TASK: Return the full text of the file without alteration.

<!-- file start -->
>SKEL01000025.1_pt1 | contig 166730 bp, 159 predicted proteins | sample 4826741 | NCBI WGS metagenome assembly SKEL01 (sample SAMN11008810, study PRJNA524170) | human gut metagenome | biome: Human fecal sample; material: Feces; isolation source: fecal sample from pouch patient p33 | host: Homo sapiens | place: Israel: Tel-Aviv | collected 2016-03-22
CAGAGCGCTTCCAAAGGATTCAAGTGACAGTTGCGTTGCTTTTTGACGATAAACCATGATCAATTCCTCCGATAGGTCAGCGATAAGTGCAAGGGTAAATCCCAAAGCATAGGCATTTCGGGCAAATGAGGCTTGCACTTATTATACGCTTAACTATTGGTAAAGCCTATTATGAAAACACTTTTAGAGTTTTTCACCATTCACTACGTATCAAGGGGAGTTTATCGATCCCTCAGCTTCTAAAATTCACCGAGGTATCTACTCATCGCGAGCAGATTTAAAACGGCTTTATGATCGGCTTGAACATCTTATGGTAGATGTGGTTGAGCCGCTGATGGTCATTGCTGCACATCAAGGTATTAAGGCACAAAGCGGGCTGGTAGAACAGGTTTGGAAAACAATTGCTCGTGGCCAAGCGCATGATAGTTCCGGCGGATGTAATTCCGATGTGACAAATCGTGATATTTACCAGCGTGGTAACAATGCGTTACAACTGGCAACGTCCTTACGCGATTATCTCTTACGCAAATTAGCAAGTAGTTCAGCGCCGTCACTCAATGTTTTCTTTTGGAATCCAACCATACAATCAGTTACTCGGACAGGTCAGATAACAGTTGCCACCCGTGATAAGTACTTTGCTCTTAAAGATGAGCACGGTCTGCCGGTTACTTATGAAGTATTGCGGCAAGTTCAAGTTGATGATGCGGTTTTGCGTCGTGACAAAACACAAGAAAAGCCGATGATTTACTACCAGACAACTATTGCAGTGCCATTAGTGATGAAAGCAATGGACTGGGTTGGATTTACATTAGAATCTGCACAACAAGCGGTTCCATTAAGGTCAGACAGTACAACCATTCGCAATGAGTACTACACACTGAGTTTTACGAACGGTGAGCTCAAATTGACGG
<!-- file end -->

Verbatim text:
>SKEL01000025.1_pt1 | contig 166730 bp, 159 predicted proteins | sample 4826741 | NCBI WGS metagenome assembly SKEL01 (sample SAMN11008810, study PRJNA524170) | human gut metagenome | biome: Human fecal sample; material: Feces; isolation source: fecal sample from pouch patient p33 | host: Homo sapiens | place: Israel: Tel-Aviv | collected 2016-03-22
CAGAGCGCTTCCAAAGGATTCAAGTGACAGTTGCGTTGCTTTTTGACGATAAACCATGATCAATTCCTCCGATAGGTCAGCGATAAGTGCAAGGGTAAATCCCAAAGCATAGGCATTTCGGGCAAATGAGGCTTGCACTTATTATACGCTTAACTATTGGTAAAGCCTATTATGAAAACACTTTTAGAGTTTTTCACCATTCACTACGTATCAAGGGGAGTTTATCGATCCCTCAGCTTCTAAAATTCACCGAGGTATCTACTCATCGCGAGCAGATTTAAAACGGCTTTATGATCGGCTTGAACATCTTATGGTAGATGTGGTTGAGCCGCTGATGGTCATTGCTGCACATCAAGGTATTAAGGCACAAAGCGGGCTGGTAGAACAGGTTTGGAAAACAATTGCTCGTGGCCAAGCGCATGATAGTTCCGGCGGATGTAATTCCGATGTGACAAATCGTGATATTTACCAGCGTGGTAACAATGCGTTACAACTGGCAACGTCCTTACGCGATTATCTCTTACGCAAATTAGCAAGTAGTTCAGCGCCGTCACTCAATGTTTTCTTTTGGAATCCAACCATACAATCAGTTACTCGGACAGGTCAGATAACAGTTGCCACCCGTGATAAGTACTTTGCTCTTAAAGATGAGCACGGTCTGCCGGTTACTTATGAAGTATTGCGGCAAGTTCAAGTTGATGATGCGGTTTTGCGTCGTGACAAAACACAAGAAAAGCCGATGATTTACTACCAGACAACTATTGCAGTGCCATTAGTGATGAAAGCAATGGACTGGGTTGGATTTACATTAGAATCTGCACAACAAGCGGTTCCATTAAGGTCAGACAGTACAACCATTCGCAATGAGTACTACACACTGAGTTTTACGAACGGTGAGCTCAAATTGACGG